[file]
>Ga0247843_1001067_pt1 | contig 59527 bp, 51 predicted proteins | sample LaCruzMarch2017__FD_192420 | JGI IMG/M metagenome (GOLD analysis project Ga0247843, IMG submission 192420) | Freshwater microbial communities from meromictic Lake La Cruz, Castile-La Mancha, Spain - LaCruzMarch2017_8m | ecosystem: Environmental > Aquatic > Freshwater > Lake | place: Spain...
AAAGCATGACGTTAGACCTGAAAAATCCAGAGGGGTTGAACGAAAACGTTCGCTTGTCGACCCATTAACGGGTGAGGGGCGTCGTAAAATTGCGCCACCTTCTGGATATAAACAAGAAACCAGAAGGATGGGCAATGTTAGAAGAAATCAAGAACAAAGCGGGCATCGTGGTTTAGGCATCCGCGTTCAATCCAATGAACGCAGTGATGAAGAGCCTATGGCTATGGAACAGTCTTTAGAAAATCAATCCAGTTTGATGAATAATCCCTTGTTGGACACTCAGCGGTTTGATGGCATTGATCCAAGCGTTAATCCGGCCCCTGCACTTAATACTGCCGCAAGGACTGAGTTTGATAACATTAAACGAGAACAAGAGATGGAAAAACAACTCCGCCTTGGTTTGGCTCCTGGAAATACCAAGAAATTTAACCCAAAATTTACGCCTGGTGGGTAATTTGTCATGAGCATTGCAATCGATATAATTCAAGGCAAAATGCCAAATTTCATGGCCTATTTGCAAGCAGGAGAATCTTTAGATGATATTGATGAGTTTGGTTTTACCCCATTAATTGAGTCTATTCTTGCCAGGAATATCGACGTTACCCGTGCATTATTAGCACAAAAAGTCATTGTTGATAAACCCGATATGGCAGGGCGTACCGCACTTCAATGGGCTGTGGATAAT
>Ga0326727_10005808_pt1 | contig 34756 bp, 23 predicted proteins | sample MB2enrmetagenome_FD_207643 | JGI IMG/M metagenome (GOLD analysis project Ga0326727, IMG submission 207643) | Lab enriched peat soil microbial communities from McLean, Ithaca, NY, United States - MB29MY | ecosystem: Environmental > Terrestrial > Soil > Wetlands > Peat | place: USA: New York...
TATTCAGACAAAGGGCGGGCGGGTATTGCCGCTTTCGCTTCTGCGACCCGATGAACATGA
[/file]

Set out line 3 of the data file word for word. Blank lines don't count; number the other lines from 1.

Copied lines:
>Ga0326727_10005808_pt1 | contig 34756 bp, 23 predicted proteins | sample MB2enrmetagenome_FD_207643 | JGI IMG/M metagenome (GOLD analysis project Ga0326727, IMG submission 207643) | Lab enriched peat soil microbial communities from McLean, Ithaca, NY, United States - MB29MY | ecosystem: Environmental > Terrestrial > Soil > Wetlands > Peat | place: USA: New York...